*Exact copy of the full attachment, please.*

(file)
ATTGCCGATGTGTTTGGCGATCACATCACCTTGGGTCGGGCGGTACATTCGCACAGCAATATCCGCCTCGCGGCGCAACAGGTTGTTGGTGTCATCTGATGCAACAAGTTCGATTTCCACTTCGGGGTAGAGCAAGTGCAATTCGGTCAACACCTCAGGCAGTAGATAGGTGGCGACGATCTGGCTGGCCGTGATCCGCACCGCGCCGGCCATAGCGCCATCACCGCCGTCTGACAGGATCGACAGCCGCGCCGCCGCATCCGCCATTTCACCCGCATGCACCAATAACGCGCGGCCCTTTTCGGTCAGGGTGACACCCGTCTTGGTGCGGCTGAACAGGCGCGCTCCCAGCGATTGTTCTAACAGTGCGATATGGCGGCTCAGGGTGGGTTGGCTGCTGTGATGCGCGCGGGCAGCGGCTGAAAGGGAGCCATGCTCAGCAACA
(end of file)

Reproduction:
ATTGCCGATGTGTTTGGCGATCACATCACCTTGGGTCGGGCGGTACATTCGCACAGCAATATCCGCCTCGCGGCGCAACAGGTTGTTGGTGTCATCTGATGCAACAAGTTCGATTTCCACTTCGGGGTAGAGCAAGTGCAATTCGGTCAACACCTCAGGCAGTAGATAGGTGGCGACGATCTGGCTGGCCGTGATCCGCACCGCGCCGGCCATAGCGCCATCACCGCCGTCTGACAGGATCGACAGCCGCGCCGCCGCATCCGCCATTTCACCCGCATGCACCAATAACGCGCGGCCCTTTTCGGTCAGGGTGACACCCGTCTTGGTGCGGCTGAACAGGCGCGCTCCCAGCGATTGTTCTAACAGTGCGATATGGCGGCTCAGGGTGGGTTGGCTGCTGTGATGCGCGCGGGCAGCGGCTGAAAGGGAGCCATGCTCAGCAACA